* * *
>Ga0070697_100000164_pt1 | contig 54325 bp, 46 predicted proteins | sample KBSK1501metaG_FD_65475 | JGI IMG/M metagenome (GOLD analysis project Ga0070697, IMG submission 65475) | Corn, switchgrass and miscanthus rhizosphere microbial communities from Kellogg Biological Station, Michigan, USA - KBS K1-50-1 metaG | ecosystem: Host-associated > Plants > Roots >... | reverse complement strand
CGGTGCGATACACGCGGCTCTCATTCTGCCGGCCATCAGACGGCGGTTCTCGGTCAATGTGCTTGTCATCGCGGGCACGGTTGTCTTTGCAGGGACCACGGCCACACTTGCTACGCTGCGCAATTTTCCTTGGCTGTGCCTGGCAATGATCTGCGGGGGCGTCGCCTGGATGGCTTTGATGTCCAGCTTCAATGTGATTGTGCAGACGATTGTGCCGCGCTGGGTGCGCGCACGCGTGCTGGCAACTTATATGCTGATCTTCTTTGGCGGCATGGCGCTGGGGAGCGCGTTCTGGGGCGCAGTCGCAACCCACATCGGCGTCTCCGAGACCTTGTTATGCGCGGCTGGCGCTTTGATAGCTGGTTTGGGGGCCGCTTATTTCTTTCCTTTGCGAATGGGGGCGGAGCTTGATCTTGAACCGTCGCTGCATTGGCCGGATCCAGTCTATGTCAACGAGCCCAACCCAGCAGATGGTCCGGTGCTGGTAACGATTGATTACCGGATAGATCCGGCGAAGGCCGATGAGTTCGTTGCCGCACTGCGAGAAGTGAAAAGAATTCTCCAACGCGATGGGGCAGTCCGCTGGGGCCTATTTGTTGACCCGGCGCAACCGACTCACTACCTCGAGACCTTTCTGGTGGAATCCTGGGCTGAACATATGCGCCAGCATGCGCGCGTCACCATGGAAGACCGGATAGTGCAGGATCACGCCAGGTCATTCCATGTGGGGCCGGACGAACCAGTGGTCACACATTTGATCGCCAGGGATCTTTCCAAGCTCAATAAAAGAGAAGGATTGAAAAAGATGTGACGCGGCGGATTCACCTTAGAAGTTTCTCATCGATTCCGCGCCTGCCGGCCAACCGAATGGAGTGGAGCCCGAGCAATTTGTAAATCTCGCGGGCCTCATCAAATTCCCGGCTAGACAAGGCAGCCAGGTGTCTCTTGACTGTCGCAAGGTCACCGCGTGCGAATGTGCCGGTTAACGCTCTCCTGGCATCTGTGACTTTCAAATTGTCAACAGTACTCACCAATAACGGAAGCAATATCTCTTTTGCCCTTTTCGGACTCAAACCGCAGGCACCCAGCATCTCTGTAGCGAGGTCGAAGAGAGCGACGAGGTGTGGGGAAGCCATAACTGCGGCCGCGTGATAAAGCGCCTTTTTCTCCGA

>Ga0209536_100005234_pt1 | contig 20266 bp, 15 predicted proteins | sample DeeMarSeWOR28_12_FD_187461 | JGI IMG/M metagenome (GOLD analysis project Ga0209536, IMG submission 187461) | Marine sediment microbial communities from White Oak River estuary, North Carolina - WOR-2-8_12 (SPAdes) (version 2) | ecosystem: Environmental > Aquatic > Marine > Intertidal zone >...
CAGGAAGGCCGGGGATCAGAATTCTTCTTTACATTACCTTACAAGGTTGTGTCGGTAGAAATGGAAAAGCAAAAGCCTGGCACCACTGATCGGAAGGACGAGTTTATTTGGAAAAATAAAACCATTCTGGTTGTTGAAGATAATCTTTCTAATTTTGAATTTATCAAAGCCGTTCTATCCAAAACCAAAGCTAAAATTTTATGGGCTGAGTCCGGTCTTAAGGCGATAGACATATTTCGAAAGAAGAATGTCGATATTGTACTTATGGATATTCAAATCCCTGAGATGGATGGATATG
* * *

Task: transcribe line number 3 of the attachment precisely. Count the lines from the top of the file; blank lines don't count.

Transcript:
>Ga0209536_100005234_pt1 | contig 20266 bp, 15 predicted proteins | sample DeeMarSeWOR28_12_FD_187461 | JGI IMG/M metagenome (GOLD analysis project Ga0209536, IMG submission 187461) | Marine sediment microbial communities from White Oak River estuary, North Carolina - WOR-2-8_12 (SPAdes) (version 2) | ecosystem: Environmental > Aquatic > Marine > Intertidal zone >...